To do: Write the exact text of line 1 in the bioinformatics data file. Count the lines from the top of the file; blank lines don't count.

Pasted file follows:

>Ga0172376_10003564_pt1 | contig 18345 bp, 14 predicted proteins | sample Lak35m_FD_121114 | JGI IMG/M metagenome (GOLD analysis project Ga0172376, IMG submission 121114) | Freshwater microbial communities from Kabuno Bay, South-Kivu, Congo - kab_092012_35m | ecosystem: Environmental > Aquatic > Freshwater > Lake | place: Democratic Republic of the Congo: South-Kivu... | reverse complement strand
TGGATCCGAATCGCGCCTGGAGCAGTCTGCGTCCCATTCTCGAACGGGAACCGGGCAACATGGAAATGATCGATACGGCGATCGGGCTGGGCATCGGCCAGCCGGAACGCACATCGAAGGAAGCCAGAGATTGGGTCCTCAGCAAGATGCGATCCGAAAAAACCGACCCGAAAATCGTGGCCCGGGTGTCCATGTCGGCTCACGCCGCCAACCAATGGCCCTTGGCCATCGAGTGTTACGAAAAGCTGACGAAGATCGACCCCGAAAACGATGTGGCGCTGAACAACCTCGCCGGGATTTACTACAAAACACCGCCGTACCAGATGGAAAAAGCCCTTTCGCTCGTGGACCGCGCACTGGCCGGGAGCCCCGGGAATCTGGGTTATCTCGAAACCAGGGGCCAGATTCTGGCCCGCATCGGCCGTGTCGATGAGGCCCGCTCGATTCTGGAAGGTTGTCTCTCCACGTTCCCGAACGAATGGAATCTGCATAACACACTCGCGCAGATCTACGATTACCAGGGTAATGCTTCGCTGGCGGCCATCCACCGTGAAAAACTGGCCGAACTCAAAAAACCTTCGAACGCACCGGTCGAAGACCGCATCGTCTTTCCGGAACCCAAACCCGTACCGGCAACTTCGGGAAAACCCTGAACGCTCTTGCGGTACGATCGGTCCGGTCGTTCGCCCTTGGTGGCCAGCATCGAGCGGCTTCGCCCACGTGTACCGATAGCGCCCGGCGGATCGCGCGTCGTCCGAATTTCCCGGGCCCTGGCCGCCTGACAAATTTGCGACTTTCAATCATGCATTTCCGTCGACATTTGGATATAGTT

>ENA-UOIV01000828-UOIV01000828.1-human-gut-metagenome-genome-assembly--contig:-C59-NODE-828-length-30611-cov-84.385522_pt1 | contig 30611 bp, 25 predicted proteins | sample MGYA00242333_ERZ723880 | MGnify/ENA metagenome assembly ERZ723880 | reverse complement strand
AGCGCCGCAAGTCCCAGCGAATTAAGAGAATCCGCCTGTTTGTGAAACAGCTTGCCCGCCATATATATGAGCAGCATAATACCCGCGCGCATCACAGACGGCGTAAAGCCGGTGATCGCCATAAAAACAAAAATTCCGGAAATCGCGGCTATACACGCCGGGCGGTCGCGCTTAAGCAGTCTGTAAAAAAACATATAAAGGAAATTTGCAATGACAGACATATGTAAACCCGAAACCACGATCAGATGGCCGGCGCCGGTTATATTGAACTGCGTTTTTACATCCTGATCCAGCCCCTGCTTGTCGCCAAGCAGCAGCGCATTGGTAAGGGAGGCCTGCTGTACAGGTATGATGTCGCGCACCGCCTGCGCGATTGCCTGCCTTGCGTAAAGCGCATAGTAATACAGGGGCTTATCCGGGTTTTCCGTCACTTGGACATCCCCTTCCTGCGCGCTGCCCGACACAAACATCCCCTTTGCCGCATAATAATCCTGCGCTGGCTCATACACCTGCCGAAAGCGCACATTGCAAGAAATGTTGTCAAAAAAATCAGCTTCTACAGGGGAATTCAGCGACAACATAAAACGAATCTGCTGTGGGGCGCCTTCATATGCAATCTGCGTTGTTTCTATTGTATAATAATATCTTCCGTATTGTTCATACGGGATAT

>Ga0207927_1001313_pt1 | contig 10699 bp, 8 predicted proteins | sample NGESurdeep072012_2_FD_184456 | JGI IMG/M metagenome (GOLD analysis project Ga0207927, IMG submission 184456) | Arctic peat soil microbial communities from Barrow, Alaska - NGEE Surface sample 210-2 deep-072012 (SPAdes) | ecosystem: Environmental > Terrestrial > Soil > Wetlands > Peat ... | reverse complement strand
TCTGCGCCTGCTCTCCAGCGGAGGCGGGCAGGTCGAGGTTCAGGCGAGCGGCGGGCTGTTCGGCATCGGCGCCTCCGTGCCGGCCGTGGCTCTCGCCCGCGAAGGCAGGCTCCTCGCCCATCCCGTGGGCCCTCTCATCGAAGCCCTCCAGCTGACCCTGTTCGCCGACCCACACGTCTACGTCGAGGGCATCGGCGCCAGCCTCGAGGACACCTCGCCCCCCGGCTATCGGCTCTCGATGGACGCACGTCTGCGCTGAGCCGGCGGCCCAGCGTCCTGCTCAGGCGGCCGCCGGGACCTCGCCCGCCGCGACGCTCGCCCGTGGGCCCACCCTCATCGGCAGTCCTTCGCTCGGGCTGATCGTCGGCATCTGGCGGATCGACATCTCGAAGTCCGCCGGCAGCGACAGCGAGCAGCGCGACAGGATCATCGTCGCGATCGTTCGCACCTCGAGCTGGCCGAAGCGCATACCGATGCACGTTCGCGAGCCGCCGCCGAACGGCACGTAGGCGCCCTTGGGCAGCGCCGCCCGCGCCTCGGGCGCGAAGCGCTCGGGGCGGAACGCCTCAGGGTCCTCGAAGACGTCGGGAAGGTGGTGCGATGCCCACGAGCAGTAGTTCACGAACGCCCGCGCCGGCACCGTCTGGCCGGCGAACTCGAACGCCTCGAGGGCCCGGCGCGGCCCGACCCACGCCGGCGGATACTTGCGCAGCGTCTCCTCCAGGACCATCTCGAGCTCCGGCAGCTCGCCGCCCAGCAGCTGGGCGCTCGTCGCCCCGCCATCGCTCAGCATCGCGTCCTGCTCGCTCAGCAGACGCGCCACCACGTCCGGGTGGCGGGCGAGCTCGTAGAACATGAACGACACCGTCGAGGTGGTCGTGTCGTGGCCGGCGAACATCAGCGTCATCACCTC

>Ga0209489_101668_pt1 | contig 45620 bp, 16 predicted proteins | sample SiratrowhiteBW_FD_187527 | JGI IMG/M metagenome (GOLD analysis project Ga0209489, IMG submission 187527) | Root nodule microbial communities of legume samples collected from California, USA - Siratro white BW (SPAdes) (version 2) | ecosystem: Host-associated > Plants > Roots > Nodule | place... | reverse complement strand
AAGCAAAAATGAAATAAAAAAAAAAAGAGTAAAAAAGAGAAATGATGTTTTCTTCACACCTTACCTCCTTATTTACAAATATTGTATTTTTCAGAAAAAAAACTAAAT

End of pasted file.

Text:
>Ga0172376_10003564_pt1 | contig 18345 bp, 14 predicted proteins | sample Lak35m_FD_121114 | JGI IMG/M metagenome (GOLD analysis project Ga0172376, IMG submission 121114) | Freshwater microbial communities from Kabuno Bay, South-Kivu, Congo - kab_092012_35m | ecosystem: Environmental > Aquatic > Freshwater > Lake | place: Democratic Republic of the Congo: South-Kivu... | reverse complement strand